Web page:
My Mom was the same way, but she isn't anymore. I had to go thru this same thing for about 2 yrs. 4 weeks ago she had Cataract surgery, she went from being legally blink to seeing 20/30. 2 weeks after surgery, she fell in the house, very bad fall, black & blue arm, and she did not want to go to the doctor! My Mom was a Nurse almost all her life, then graduated as a Nutritionist for a few years. She assured me her arm was going to be fine, my heart sunk to the floor for days. One week later, we had just finished dinner at a local restaurant, I buttoned up her coat, turned to pickup our purses, her arm was in a sling, turned back around maybe 20 seconds had passed, and there she was laying on the floor again. An Emergency Room Dr. just happened to be at the restaurant, gave her a quick look over, and insisted that she go to the Emergency Room for X-rays. Severe broken right arm, cracked left hip, Medivac'd from Juneau Alaska up to Anchorage Alaska, 5 hrs surgery, 7 days Anchorage Hospital. There is no more resisting help from anyone now. There are now 13 people helping to take care of Mom! I sure hope you don't have to experience the Trauma we did to get your Mom to change!

Emjo, I wanted to add to much sympathy for your current situation with visiting your mother. The manipulation around HOW you are allowed to contact her is familiar to me. My mother also tries to make it harder as if she likes for me to have to "work" at it. Perhaps your mother feels more valuable if she can make you jump through a few extra hoops to see her?

Back again after reading all those wonderful detachment posts. Thanks Emjo from me and all those who likely will read and be helped by them later! As I was reading I kept thinking, why is this so hard for me it all makes sense? I think part of it is because I do not believe my mother is a competent adult, I've never believed it even as a child, but she is incompetent in a ways that are very specific so that she never got diagnosis or treatment. She passes for normal under most circumstances. I truly cannot describe briefly what is wrong with her - it would take a multipage document! There's hoarding and also a childlike emotional state combined with extremely high intelligence and big ego. Now that physical frailty and early dementia are added to the mix it is a disaster. She's going to have a full geriatric psych eval in a few weeks and I'm hopeful that this will some how be helpful. You cannot imagine the number of fortunate coincidences that led to that getting set up. I'm still not sure she'll go through with it. Thanks again for all your support and help, I'll keep you guys posted.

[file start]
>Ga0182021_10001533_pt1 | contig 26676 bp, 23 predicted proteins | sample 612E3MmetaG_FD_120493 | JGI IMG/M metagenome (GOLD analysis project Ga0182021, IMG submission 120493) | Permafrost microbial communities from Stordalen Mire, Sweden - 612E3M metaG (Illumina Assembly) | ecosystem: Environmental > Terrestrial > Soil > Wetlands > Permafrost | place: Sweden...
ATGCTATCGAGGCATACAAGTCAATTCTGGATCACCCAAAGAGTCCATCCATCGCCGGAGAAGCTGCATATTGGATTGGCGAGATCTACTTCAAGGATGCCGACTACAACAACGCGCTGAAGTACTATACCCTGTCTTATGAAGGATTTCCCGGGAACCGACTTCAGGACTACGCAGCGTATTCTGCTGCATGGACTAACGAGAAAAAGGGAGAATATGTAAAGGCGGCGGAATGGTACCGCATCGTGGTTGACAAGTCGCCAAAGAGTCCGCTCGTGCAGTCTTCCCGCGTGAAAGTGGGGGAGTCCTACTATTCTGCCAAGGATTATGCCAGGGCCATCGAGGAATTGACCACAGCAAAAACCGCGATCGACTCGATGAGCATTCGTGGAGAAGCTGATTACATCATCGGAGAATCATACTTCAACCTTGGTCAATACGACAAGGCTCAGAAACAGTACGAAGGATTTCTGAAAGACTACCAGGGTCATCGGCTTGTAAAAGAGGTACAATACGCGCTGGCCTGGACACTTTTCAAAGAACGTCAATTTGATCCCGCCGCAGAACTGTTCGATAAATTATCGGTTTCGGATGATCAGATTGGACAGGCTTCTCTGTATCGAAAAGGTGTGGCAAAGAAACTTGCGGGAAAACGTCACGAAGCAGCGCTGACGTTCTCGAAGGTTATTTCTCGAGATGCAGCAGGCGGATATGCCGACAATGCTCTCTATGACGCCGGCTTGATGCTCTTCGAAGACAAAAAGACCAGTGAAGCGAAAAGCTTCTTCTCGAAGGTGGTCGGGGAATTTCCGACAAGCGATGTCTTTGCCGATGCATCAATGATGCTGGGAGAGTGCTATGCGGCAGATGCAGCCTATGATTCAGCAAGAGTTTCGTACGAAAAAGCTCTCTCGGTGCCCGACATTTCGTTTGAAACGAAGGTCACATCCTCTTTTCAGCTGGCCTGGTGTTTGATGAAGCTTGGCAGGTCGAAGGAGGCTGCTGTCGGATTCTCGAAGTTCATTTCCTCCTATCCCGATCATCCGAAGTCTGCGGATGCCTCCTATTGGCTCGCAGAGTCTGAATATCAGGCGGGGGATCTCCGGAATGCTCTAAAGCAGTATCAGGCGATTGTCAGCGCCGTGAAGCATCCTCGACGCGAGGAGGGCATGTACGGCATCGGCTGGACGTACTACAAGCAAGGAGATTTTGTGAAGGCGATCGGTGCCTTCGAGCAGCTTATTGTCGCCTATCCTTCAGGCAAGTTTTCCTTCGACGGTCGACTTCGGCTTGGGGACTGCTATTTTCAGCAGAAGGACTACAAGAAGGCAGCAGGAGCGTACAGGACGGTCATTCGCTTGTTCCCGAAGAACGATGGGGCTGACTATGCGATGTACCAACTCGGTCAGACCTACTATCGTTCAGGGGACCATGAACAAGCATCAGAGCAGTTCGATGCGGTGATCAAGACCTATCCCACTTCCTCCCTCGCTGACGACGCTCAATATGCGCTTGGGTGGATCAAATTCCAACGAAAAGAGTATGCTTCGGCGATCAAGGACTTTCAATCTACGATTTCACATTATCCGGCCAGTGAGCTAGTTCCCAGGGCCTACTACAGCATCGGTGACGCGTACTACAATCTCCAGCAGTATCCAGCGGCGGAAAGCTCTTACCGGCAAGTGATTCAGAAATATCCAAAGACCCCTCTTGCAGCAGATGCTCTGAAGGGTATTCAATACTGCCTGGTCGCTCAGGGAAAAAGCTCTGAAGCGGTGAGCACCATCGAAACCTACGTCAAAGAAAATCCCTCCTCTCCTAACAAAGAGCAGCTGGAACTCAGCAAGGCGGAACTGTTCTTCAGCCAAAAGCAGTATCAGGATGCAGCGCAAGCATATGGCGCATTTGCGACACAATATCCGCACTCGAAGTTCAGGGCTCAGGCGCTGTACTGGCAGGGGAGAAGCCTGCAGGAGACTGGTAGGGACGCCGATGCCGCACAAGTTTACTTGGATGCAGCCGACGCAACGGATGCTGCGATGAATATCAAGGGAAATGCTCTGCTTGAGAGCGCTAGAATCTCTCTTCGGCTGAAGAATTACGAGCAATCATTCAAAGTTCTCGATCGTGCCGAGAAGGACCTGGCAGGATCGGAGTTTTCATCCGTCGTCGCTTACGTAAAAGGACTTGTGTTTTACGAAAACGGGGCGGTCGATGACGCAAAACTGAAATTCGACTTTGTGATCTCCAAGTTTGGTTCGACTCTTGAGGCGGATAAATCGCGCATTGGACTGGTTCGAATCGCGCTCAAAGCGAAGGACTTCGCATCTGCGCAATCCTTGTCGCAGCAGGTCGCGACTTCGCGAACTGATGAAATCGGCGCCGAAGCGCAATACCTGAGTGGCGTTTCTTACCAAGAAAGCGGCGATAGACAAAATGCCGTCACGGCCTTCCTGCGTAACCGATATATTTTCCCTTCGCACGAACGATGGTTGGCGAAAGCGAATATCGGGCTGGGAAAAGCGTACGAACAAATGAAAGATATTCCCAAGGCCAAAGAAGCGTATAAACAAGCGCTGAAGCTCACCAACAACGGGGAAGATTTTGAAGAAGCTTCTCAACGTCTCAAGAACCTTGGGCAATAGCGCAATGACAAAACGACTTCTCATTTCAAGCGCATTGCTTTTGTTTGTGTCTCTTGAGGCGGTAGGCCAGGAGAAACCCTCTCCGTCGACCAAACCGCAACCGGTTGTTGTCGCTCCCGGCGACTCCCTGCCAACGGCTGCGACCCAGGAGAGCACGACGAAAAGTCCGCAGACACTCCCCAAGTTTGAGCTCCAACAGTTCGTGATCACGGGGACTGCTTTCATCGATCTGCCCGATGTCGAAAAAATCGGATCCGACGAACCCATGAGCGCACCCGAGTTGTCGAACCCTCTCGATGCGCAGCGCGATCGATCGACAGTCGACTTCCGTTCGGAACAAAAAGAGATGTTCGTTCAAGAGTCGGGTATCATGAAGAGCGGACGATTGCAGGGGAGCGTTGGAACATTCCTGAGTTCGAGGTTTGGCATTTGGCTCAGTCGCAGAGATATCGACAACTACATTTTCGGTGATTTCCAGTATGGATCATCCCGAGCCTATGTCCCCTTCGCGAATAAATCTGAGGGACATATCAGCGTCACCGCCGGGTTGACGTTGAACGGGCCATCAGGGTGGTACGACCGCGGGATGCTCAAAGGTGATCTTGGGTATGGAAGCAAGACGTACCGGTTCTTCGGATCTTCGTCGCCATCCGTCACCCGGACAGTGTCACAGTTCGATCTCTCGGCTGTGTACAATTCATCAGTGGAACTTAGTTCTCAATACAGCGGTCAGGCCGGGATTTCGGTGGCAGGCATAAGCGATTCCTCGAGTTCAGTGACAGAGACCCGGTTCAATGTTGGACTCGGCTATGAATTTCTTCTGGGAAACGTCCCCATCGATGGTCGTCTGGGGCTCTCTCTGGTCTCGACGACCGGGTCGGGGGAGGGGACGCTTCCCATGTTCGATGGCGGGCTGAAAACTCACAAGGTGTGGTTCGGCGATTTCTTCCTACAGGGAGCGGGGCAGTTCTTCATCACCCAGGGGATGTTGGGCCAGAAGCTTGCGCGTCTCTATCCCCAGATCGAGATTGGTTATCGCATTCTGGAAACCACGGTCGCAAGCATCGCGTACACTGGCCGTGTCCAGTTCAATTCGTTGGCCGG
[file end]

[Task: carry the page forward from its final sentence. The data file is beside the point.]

Thanks for these Emjo! I will post more in a bit, busy day about to start. Yes "letting go" is very very challenging.

Letting Go - Author Unknown

To let go doesn't mean to stop caring;
It means I can't do it for someone else.
To let go is not to cut myself off...
It's the realization that I can't control another...
To let go is not to enable,
but to allow learning from natural consequences.
To let go is to admit powerlessness,
which means the outcome is not in my hands.
To let go is not to try and change or blame another,
I can only change myself.
To let go is not to care for, but to care about.
To let go is not to fix, but to be supportive.
To let go is not to judge,
but to allow another to be a human being.
To let go is not to be in the middle arranging all the outcomes,
but to allow others to affect their own outcomes.
To let go is not to be protective,
It is to permit another to face reality.